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Research Papers

Development of the Mechanical Properties of Engineered Skin Substitutes After Grafting to Full-Thickness Wounds

[+] Author and Article Information
Edward A. Sander

Department of Biomedical Engineering,
University of Iowa,
Iowa City, IA 52242;
Department of Surgery,
University of Cincinnati College of Medicine,
Cincinnati, OH 45267;
Research Department
Shriners Hospital for Children, Cincinnati,
Cincinnati, OH 45267
e-mail: edward-sander@uiowa.edu

Kaari A. Lynch

Department of Surgery
University of Cincinnati College of Medicine
Cincinnati, OH 45267;
Research Department
Shriners Hospital for Children, Cincinnati,
Cincinnati, OH 45267

Steven T. Boyce

Department of Surgery,
University of Cincinnati College of Medicine
Cincinnati, OH 45267;
Research Department
Shriners Hospital for Children, Cincinnati,
Cincinnati, OH 45267

1Corresponding author.

Contributed by the Bioengineering Division of ASME for publication in the Journal of Biomechanical Engineering. Manuscript received October 15, 2013; final manuscript received December 12, 2013; accepted manuscript posted April 10, 2014; published online April 10, 2014. Assoc. Editor: David Corr.

J Biomech Eng 136(5), 051008 (Apr 10, 2014) (7 pages) Paper No: BIO-13-1489; doi: 10.1115/1.4026290 History: Received October 15, 2013; Revised December 12, 2013; Accepted April 10, 2014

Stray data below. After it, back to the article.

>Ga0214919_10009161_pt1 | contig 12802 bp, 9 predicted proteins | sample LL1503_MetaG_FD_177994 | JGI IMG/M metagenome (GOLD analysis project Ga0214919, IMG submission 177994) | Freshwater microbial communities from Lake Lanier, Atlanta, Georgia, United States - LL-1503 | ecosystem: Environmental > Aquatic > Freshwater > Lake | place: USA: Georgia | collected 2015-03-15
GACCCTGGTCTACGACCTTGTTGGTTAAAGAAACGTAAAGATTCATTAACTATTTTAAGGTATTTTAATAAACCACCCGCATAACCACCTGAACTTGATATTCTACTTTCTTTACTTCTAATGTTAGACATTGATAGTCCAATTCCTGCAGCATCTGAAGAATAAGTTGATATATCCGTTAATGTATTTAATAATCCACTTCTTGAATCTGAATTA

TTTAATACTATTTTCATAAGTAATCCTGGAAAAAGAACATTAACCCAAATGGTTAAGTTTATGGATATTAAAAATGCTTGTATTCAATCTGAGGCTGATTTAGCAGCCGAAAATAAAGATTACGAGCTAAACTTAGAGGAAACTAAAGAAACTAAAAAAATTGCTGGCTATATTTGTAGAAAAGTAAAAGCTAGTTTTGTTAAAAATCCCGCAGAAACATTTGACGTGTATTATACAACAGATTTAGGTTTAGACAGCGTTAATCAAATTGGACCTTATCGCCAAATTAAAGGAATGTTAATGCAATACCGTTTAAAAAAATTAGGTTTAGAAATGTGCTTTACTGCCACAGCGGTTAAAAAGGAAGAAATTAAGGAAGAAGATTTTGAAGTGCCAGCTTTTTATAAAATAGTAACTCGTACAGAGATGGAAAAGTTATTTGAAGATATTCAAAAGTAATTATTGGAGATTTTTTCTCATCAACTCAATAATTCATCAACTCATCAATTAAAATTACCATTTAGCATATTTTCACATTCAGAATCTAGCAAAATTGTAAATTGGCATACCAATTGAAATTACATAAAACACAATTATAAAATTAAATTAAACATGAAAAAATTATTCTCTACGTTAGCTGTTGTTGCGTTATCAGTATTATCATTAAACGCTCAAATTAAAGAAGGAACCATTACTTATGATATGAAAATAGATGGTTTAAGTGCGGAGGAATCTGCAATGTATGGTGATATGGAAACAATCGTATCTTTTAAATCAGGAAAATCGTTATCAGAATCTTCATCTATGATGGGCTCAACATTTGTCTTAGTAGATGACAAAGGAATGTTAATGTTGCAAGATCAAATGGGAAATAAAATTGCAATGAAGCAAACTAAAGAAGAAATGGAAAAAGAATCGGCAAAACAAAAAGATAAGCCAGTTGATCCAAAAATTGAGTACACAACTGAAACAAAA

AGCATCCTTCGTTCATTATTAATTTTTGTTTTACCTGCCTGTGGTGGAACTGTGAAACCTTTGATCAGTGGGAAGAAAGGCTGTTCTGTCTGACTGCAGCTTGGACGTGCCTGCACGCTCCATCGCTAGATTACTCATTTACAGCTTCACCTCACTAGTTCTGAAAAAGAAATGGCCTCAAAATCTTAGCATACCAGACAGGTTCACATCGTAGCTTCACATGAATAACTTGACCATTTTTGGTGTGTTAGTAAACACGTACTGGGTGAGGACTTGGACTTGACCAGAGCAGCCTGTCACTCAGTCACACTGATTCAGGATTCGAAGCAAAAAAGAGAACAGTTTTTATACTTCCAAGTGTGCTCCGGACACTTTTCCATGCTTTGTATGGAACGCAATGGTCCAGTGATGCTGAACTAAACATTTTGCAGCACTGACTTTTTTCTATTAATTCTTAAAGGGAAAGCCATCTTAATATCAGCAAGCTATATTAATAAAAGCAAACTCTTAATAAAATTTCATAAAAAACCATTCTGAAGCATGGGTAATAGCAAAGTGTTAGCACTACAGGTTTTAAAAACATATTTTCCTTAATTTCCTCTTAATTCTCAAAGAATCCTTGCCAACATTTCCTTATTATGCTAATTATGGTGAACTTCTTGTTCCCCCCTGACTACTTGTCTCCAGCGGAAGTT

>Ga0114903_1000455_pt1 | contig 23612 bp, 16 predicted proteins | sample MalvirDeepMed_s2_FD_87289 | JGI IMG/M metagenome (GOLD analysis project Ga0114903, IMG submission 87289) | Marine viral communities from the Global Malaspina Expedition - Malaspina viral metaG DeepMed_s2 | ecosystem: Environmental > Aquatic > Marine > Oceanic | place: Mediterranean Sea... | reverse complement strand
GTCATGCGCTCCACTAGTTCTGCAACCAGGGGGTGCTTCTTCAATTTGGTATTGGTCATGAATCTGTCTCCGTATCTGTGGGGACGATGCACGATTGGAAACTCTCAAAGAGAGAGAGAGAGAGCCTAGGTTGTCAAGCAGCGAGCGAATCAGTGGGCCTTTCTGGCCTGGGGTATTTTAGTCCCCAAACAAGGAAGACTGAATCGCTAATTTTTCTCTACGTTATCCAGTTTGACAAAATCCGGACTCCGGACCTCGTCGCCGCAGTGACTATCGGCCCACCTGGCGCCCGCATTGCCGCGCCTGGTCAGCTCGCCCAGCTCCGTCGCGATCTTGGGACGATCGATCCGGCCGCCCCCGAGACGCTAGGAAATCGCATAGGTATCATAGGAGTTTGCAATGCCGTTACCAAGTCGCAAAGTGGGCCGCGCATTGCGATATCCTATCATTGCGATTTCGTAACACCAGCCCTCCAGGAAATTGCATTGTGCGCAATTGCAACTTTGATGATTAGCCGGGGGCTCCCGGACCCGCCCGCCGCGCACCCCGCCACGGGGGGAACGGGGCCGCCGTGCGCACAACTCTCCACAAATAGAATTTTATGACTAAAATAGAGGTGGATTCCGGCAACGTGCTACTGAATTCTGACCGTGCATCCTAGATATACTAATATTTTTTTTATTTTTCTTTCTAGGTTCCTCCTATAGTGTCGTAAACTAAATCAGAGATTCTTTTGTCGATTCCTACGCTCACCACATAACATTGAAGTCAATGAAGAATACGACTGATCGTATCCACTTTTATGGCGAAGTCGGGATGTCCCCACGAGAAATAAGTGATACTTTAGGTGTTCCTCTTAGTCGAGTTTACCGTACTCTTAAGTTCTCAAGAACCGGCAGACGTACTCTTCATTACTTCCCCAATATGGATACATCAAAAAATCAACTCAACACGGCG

Engineered skin substitutes (ESSs) have been reported to close full-thickness burn wounds but are subject to loss from mechanical shear due to their deficiencies in tensile strength and elasticity. Hypothetically, if the mechanical properties of ESS matched those of native skin, losses due to shear or fracture could be reduced. To consider modifications of the composition of ESS to improve homology with native skin, biomechanical analyses of the current composition of ESS were performed. ESSs consist of a degradable biopolymer scaffold of type I collagen and chondroitin-sulfate (CGS) that is populated sequentially with cultured human dermal fibroblasts (hF) and epidermal keratinocytes (hK). In the current study, the hydrated biopolymer scaffold (CGS), the scaffold populated with hF dermal skin substitute (DSS), or the complete ESS were evaluated mechanically for linear stiffness (N/mm), ultimate tensile load at failure (N), maximum extension at failure (mm), and energy absorbed up to the point of failure (N-mm). These biomechanical end points were also used to evaluate ESS at six weeks after grafting to full-thickness skin wounds in athymic mice and compared to murine autograft or excised murine skin. The data showed statistically significant differences (p <0.05) between ESS in vitro and after grafting for all four structural properties. Grafted ESS differed statistically from murine autograft with respect to maximum extension at failure, and from intact murine skin with respect to linear stiffness and maximum extension. These results demonstrate rapid changes in mechanical properties of ESS after grafting that are comparable to murine autograft. These values provide instruction for improvement of the biomechanical properties of ESS in vitro that may reduce clinical morbidity from graft loss.